Nintendo and Life Are Basically The Same

I grew up playing video games with my brothers, and I have a theory that nothing prepares you for life like Nintendo. See, MOM, it wasn’t such a waste of time.

Here I will share many of the childhood video game experiences that have molded the way I respond to life as an adult. Fair warning: the life lessons here are terrible.

Hello, life coach.

Ugh, why did I skip all the important talking parts

At the start of every game, I almost gave myself carpel tunnel from the repetitive motion of slamming the “B” button to skip through all backstory and dialogue. But then at some point, I would start to think, “Wait, I don’t know what’s going on at all.” It turned out that stupid, boring cutscene wasn’t so unnecessary after all.

I have had that feeling for the entirety of my adult life. I must’ve missed some important information, because now I’m totally lost. But seeing as it’s too late now, I’ll just wing it forever.

How am I supposed to know what to do next?

Imagine me, in a Zelda temple, where I’ve been wandering around for hours. Some people, like my big brother, were born with superhuman gaming instincts that whisper, “Obviously, shoot those distant targets with your slingshot, in the right order, to raise the water level so that you can swim to the other side.” But for someone clueless like me, it was all wandering, aimlessly hitting things with my sword, and random jumping.

And now in my thirties, I still have no idea what to do next, and my whole life is a Zelda temple. There’s a lot of wasted time and raging. If I had a sword, you bet I would be smashing things aimlessly.


Some bad-guy bosses take a hundred tries to beat. It just takes time to figure out the vulnerable spot to attack and when to do it.

This was training for life because we must never give up! Look for small moments to refill our hearts, and keep at it. Either that, or give into the rage-cursing and stop for a snack break.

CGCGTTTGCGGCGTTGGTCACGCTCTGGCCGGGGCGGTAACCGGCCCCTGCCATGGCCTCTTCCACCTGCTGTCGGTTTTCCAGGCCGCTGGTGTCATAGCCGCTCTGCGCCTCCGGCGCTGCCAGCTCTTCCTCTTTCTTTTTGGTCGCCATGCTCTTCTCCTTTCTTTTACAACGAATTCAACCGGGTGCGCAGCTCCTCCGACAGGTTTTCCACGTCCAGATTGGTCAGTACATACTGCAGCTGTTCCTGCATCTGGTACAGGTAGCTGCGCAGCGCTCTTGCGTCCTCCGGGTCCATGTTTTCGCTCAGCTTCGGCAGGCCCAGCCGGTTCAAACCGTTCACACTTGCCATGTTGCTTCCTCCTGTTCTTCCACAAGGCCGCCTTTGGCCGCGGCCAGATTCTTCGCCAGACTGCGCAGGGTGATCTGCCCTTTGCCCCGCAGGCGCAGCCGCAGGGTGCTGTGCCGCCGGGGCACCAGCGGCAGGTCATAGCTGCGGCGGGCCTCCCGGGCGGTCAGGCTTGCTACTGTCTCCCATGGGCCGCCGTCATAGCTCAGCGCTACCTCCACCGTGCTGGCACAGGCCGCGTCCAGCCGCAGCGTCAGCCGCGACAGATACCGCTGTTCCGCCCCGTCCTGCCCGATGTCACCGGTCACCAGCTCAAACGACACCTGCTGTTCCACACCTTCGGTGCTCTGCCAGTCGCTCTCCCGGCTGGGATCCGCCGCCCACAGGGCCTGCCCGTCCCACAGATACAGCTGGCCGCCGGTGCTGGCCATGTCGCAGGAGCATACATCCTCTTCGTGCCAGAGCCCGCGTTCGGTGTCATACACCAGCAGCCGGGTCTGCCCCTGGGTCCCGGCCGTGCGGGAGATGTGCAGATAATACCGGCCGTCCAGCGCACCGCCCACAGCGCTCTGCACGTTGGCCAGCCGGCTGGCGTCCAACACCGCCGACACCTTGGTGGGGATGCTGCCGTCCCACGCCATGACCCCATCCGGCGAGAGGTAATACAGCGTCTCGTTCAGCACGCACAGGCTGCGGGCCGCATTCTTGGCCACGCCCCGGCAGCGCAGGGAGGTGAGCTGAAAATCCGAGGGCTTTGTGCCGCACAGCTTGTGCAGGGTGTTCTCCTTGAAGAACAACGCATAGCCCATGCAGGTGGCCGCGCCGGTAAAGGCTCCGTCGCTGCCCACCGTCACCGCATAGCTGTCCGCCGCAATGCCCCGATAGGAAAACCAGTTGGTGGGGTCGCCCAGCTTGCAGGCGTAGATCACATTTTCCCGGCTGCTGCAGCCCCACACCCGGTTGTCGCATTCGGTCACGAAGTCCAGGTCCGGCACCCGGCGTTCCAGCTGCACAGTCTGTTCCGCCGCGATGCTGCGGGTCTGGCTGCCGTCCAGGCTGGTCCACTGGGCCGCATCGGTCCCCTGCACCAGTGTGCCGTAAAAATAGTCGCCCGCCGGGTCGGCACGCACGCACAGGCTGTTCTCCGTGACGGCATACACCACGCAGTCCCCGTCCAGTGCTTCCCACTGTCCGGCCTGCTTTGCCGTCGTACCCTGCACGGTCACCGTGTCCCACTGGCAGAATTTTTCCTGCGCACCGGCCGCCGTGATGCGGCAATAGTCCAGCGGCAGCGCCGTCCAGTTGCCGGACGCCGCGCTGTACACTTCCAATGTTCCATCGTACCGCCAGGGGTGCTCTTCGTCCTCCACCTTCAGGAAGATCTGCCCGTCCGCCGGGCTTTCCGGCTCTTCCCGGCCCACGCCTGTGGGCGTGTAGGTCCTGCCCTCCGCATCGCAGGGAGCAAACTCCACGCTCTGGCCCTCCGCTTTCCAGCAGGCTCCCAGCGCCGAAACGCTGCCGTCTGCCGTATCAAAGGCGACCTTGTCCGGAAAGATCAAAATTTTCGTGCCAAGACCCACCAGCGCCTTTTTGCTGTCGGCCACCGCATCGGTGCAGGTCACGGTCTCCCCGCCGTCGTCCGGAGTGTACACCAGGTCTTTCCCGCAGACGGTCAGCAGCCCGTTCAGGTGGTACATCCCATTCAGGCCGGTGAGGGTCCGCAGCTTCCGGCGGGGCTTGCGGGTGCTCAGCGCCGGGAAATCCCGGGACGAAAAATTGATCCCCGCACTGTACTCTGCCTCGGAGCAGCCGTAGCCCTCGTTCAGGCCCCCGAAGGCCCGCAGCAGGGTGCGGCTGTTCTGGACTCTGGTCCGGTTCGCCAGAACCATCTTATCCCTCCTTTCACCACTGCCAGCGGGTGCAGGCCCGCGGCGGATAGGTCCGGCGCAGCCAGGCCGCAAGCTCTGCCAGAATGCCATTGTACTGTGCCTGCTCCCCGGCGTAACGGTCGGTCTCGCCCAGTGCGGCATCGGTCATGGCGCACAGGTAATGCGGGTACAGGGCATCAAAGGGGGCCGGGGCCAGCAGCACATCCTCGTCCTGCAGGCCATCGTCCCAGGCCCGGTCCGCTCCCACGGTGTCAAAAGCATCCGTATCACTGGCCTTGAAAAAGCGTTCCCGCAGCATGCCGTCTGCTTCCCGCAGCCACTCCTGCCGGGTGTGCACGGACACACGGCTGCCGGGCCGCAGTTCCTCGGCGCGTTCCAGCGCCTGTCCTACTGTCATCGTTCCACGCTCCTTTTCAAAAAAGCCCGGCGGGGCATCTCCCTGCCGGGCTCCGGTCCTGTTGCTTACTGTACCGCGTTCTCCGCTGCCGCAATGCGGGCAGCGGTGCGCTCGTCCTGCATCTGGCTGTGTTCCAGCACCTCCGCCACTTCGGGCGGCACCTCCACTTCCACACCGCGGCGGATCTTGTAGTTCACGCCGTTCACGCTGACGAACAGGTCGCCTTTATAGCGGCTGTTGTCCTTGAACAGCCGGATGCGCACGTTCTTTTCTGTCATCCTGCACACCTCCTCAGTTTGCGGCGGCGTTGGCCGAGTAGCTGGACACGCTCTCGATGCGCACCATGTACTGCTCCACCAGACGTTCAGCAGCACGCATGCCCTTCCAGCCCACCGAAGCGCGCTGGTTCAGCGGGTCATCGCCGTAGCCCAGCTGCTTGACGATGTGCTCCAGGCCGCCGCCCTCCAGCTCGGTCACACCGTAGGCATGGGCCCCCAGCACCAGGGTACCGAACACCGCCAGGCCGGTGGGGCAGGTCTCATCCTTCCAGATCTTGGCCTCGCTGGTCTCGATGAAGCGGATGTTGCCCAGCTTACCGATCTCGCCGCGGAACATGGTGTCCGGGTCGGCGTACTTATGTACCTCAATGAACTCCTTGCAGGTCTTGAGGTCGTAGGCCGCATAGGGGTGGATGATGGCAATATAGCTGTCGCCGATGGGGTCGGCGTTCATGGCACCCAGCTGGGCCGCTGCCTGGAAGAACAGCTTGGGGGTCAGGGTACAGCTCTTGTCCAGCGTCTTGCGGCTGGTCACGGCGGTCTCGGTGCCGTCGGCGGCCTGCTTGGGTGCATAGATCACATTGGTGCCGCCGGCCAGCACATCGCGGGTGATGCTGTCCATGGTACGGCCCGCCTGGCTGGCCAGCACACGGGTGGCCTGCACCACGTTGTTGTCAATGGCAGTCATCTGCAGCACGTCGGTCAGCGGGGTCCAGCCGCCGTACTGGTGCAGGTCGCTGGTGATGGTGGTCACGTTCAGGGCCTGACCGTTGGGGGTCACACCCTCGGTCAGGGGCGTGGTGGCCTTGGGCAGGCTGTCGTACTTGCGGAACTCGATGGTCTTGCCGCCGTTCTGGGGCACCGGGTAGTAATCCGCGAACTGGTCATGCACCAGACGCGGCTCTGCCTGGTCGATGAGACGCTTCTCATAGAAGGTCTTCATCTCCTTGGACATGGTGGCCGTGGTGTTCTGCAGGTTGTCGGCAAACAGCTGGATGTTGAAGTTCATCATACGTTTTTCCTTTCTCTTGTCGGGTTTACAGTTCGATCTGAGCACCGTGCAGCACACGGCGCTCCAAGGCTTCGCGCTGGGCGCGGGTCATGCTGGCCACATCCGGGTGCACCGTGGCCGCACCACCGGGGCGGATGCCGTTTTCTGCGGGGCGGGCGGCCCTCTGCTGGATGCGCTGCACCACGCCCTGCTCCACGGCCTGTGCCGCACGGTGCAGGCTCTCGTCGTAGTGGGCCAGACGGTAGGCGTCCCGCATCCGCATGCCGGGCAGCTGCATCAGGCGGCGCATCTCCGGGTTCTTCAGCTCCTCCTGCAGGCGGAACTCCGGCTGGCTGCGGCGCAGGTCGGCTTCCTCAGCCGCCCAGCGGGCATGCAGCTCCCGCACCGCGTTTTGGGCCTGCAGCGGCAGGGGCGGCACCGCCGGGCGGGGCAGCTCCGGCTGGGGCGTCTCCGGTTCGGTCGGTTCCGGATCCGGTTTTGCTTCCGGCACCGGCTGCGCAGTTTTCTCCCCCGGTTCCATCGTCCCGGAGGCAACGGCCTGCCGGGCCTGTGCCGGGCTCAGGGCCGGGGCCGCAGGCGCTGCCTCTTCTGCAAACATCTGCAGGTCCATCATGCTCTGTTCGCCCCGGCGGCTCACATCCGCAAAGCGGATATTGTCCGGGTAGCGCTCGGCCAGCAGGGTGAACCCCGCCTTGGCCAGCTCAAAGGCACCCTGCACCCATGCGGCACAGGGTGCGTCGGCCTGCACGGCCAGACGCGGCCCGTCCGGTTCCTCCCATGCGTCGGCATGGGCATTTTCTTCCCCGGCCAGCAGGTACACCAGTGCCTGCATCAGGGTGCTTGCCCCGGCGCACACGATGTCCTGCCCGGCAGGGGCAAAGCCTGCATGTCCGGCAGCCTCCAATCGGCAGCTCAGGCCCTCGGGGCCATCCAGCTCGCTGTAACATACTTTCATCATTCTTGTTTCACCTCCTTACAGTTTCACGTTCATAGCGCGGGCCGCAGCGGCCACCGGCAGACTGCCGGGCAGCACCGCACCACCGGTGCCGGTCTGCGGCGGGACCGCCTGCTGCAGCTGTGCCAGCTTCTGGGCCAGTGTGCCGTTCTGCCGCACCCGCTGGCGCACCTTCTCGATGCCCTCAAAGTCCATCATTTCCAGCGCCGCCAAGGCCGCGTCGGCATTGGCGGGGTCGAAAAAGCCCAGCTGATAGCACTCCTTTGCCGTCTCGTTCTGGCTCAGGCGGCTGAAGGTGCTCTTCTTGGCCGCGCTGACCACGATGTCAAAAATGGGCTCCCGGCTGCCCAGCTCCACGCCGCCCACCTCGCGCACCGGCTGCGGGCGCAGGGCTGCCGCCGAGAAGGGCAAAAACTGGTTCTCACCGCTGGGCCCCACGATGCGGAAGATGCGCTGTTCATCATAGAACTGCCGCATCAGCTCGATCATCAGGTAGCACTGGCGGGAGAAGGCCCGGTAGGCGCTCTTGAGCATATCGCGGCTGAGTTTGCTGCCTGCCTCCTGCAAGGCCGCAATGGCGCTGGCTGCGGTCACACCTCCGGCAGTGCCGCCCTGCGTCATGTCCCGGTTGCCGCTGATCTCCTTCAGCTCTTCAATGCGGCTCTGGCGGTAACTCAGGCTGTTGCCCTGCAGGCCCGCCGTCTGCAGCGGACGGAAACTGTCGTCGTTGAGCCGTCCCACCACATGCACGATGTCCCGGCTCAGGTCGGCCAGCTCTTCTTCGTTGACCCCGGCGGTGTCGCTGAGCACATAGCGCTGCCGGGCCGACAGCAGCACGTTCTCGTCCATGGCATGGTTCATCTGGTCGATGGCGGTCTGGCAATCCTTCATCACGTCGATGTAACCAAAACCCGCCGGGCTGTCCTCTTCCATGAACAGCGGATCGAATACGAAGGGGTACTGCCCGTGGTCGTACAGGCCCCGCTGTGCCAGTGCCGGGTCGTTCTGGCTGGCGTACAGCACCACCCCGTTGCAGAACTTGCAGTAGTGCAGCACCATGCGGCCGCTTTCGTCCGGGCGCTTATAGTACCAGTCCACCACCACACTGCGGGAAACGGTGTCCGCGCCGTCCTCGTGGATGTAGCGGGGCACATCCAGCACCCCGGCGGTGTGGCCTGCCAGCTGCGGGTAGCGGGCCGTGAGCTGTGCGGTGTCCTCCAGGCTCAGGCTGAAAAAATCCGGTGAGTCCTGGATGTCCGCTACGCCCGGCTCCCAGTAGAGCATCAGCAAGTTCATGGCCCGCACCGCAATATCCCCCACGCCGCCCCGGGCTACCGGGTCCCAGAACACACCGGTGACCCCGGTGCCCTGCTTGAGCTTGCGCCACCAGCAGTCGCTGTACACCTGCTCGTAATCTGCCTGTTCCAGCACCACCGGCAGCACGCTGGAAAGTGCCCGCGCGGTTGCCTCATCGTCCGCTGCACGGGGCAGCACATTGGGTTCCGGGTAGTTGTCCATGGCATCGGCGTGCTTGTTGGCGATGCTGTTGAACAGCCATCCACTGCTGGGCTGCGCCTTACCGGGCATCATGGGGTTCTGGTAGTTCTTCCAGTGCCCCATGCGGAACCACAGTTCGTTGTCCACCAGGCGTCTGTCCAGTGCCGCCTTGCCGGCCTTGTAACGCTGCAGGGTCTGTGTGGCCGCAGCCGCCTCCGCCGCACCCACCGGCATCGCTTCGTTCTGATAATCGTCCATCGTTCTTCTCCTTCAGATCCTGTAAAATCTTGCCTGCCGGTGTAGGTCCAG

Why do I always have to be Player Two?

As the little sister, I NEVER got to Player One. I was always a Luigi, never a Mario. Always a Diddy Kong, never a Donkey Kong. It seeps into your psyche after a while. Oh, to have that coveted player one controller.

This was perfect training for a life of feeling insecure about my worth and jealous of those around me. But what I lack in leadership ability, I make up for in quiet resentment.

I made it through the level, but I definitely missed some stuff.

No matter how many hours I poured into a level, I was never be able to collect all of the coins or find every secret. Sometimes I wanted to go back and try again, but sometimes I was just glad to survive and ready to move on.

I guess we can’t have everything in life, but I hate that feeling that maybe I am rushing and missing some little rewards. Maybe I should be chasing more coins…yes, that feels like the right takeaway here.

I’m just going to push ALL the buttons frantically

If I didn’t know what I was doing, was facing a particularly daunting opponent, or just overly excited, I had a secret weapon: The ol’ random key smash. It doesn’t work all of the time, or even most of the time. But sometimes, I accidentally achieved greatness.

If you’re at your wit’s end with life, might I suggest you just desperately smash all the buttons? Maybe you’ll come up with a cool new move. Maybe not, but you’re going to die anyway.

All is fair in love and war.

Listen, it does not matter who I am playing Mario Kart with. If I have three red shells, I will absolutely be using them all to destroy you. I’m not cutting you any slack just because you are beloved family member. That being said, I will also be extremely hurt and offended when you do not extend compassion to me. How could you? A blue shell, right before I crossed the finish line? I thought you were my friend.

This is perhaps the most important lesson of all. Listen closely, and let this sink in. In life there are no rules, except that you should definitely be nice to me all the time, or it’s super unfair.

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